# Structural similarity

The structural similarity (SSIM) index is a method for measuring the similarity between two images. The SSIM index is a full reference metric; in other words, the measuring of image quality based on an initial uncompressed or distortion-free image as reference. SSIM is designed to improve on traditional methods like peak signal-to-noise ratio (PSNR) and mean squared error (MSE), which have proven to be inconsistent with human eye perception.

The difference with respect to other techniques mentioned previously such as MSE or PSNR is that these approaches estimate perceived errors; on the other hand, SSIM considers image degradation as perceived change in structural information. Structural information is the idea that the pixels have strong inter-dependencies especially when they are spatially close. These dependencies carry important information about the structure of the objects in the visual scene.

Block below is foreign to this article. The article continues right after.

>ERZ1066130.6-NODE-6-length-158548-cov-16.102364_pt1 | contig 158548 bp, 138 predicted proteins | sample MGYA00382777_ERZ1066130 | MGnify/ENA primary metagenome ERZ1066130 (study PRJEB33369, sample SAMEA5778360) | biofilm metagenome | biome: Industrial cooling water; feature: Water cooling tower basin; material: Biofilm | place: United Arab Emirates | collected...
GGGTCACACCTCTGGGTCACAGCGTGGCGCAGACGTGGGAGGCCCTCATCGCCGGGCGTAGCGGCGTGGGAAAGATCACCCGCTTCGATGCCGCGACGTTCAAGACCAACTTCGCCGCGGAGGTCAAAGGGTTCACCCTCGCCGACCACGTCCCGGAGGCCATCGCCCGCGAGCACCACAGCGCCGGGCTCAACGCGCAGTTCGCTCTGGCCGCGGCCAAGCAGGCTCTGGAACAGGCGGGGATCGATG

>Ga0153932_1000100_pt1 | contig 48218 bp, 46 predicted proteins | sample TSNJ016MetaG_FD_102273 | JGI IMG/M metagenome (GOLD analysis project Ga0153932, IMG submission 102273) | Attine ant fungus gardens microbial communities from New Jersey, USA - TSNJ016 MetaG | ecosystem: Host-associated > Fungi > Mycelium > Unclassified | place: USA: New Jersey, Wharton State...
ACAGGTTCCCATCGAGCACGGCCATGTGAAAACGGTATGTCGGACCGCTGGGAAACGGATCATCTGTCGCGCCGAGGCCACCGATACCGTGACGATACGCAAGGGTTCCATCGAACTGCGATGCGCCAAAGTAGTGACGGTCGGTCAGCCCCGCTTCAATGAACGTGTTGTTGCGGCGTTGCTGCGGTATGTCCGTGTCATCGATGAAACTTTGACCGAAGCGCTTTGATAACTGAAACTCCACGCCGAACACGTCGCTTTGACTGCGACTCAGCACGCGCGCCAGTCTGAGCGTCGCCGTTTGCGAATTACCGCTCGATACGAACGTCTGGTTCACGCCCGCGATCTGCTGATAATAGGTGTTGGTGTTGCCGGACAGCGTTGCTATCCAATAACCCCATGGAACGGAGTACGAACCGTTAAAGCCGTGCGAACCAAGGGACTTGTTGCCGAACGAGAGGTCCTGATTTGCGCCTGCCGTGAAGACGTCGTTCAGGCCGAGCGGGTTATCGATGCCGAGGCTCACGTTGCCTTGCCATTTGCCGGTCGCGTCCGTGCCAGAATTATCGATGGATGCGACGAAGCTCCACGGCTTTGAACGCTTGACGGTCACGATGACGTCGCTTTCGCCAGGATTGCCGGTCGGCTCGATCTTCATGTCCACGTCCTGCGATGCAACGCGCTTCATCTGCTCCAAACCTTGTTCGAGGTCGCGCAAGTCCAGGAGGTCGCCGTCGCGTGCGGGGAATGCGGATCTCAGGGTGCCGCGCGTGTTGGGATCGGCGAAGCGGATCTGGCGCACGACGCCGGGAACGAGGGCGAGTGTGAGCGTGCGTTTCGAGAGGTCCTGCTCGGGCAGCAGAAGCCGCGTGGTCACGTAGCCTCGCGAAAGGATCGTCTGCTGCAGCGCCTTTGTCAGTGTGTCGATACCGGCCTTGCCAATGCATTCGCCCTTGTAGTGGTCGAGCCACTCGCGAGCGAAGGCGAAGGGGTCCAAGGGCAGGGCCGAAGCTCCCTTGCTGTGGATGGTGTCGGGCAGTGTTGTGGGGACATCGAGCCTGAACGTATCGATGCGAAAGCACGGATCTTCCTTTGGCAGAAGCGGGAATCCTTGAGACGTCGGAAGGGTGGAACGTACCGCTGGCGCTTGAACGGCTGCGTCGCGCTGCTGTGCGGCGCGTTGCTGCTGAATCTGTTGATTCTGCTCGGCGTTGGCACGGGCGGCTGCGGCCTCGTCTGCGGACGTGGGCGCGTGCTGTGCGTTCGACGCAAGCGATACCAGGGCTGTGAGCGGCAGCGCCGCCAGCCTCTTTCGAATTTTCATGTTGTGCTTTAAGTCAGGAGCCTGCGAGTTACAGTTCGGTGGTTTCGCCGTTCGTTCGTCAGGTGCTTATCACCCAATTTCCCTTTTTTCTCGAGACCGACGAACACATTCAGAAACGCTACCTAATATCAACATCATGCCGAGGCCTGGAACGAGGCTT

The SSIM metric is calculated on various windows of an image. The measure between two windows $x$ and $y$ of common size N×N is:

$\hbox{SSIM}(x,y) = \frac{(2\mu_x\mu_y + c_1)(2\sigma_{xy} + c_2)}{(\mu_x^2 + \mu_y^2 + c_1)(\sigma_x^2 + \sigma_y^2 + c_2)}$

with

• $\scriptstyle\mu_x$ the average of $\scriptstyle x$;
• $\scriptstyle\mu_y$ the average of $\scriptstyle y$;
• $\scriptstyle\sigma_x^2$ the variance of $\scriptstyle x$;
• $\scriptstyle\sigma_y^2$ the variance of $\scriptstyle y$;
• $\scriptstyle \sigma_{xy}$ the covariance of $\scriptstyle x$ and $\scriptstyle y$;
• $\scriptstyle c_1 = (k_1L)^2$, $\scriptstyle c_2 = (k_2L)^2$ two variables to stabilize the division with weak denominator;
• $\scriptstyle L$ the dynamic range of the pixel-values (typically this is $\scriptstyle 2^{\#bits\ per\ pixel}-1$);
• $\scriptstyle k_1 = 0.01$ and $\scriptstyle k_2 = 0.03$ by default.

In order to evaluate the image quality this formula is applied only on luma. The resultant SSIM index is a decimal value between -1 and 1, and value 1 is only reachable in the case of two identical sets of data. Typically it is calculated on window sizes of 8×8. The window can be displaced pixel-by-pixel on the image but the authors propose to use only a subgroup of the possible windows to reduce the complexity of the calculation.

Structural dissimilarity (DSSIM) is a distance metric derived from SSIM (though the triangle inequality is not necessarily satisfied).

$\hbox{DSSIM}(x,y) = \frac{1 - \hbox{SSIM}(x, y)}{2}$